Now the girls are stepping onto the stage seemingly on their own terms, controlling their online personas for the first time. (Penelope’s older brother Mason was the first to get public social media, but his parents kicked him off after he spilled family gossip and got into a feud with Jeffree Star.) A lot of it is sweet and wholesome. Penelope truly seems like any other kid trying out TikTok (technically, you must be 13 to join, but the rules are rarely enforced), and her videos feel like they really have been shot from the perspective of your average 9-year-old. North throws herself into her dances with a glee and vigor that you can really only truly embody if you are 8 and feeling yourself.
It would be pretty pure, except for well, us. By us, I mean the media, and the adults who are choosing to commodify the girls’ TikToks instead of just letting them live. Because when they post something, it turns into clickbait. News websites manufactured a scandal about Penelope after she posted a video of herself making s’mores. (“Kourtney Kardashian Criticized for Allowing 9-Year-Old Penelope To Wear Fake Nails,” reads one article.) North’s comments have filled up with people jokingly begging her to post her mom’s credit card information, which also made the news.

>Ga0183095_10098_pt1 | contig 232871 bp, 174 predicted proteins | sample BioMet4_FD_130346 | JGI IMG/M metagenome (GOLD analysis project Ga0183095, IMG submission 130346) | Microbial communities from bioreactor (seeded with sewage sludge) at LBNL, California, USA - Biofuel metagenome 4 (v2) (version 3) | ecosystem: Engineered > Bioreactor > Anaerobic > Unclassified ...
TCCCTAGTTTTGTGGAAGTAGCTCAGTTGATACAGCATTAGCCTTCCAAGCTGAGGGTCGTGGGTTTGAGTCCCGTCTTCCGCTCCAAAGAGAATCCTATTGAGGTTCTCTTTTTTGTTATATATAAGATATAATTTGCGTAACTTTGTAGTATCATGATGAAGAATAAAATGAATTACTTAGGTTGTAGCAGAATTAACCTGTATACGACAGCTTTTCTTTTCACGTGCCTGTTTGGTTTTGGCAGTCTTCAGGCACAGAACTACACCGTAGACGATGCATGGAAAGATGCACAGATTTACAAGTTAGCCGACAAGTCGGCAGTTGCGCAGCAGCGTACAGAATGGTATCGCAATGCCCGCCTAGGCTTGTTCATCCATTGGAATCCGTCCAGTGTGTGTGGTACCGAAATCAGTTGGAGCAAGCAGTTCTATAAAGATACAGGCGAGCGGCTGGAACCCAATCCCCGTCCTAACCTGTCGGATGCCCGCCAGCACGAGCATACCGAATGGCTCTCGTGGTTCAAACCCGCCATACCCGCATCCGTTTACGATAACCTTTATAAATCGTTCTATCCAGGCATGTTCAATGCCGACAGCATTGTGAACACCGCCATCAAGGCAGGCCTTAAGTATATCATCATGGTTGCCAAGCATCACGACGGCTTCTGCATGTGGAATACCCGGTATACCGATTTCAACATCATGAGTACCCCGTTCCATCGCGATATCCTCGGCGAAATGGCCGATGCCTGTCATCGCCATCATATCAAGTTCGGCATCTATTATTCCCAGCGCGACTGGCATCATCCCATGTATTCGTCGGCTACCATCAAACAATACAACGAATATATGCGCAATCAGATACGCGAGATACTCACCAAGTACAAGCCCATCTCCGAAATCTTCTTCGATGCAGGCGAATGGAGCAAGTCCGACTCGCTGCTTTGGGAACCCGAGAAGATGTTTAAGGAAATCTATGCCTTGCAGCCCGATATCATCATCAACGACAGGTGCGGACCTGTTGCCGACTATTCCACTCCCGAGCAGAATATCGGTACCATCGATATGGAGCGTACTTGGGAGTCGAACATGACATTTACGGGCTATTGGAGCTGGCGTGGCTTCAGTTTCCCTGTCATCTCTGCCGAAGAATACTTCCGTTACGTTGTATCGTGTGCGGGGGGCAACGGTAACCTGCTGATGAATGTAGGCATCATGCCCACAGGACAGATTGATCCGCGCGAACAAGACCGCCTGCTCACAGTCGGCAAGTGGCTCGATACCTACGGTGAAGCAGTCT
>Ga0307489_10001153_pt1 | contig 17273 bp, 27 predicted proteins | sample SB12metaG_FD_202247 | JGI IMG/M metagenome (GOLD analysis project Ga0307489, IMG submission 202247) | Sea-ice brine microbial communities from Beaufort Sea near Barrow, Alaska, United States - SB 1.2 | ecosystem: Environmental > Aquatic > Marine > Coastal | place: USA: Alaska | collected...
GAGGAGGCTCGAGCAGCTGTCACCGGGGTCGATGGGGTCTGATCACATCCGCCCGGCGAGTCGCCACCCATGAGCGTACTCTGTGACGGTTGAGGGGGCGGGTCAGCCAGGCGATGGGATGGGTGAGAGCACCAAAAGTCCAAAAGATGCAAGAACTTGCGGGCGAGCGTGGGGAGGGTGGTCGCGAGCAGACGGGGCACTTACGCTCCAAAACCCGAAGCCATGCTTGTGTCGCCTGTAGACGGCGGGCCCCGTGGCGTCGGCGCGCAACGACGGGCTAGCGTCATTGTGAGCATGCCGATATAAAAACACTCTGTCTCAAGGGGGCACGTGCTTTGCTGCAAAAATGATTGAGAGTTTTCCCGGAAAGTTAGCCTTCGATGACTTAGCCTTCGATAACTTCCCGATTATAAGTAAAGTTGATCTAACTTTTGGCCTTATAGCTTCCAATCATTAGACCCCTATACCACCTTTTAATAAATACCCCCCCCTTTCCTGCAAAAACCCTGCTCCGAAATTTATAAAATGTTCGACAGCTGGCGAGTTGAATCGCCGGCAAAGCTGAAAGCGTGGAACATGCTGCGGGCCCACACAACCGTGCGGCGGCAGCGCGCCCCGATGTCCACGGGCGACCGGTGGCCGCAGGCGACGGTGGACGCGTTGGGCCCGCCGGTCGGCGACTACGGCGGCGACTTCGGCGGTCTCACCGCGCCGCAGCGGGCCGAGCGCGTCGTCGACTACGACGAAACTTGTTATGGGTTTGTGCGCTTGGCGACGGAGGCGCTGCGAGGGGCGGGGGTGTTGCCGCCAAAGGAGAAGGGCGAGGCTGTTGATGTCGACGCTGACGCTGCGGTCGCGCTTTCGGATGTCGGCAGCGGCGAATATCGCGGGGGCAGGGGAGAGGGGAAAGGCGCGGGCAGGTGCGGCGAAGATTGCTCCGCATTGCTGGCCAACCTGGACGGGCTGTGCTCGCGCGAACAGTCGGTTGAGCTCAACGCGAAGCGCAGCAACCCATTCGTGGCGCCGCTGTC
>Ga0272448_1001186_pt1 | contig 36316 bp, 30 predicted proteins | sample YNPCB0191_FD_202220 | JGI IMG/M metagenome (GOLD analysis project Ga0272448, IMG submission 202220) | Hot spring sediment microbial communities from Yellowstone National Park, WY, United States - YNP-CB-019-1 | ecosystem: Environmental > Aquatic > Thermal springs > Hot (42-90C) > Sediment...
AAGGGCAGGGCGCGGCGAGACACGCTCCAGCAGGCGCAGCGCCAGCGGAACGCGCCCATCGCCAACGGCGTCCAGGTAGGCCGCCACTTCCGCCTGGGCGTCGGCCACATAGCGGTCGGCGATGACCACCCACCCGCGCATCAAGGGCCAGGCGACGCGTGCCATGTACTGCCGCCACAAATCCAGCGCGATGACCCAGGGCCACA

Brands have also begun to use the accounts to try and increase their own engagement by commenting, as they do on many big social media pages. When Penelope posted a video of her enormous house full of what seems to be an excess of Christmas trees, @partycity wrote, “Who is decorating? (eyes emoji) … Respectfully.” North posted a video of what appears to be a giant fish tank, and @splendasweetners commented, “This room looks pretty sweet.”
This commodification of North and Penelope’s TikToks throws a new wrinkle into the uncomfortable questions looming over the role of children in the social media industry. After spending years on reality TV and on their parents’ Instagrams, these kids are establishing their own online identities.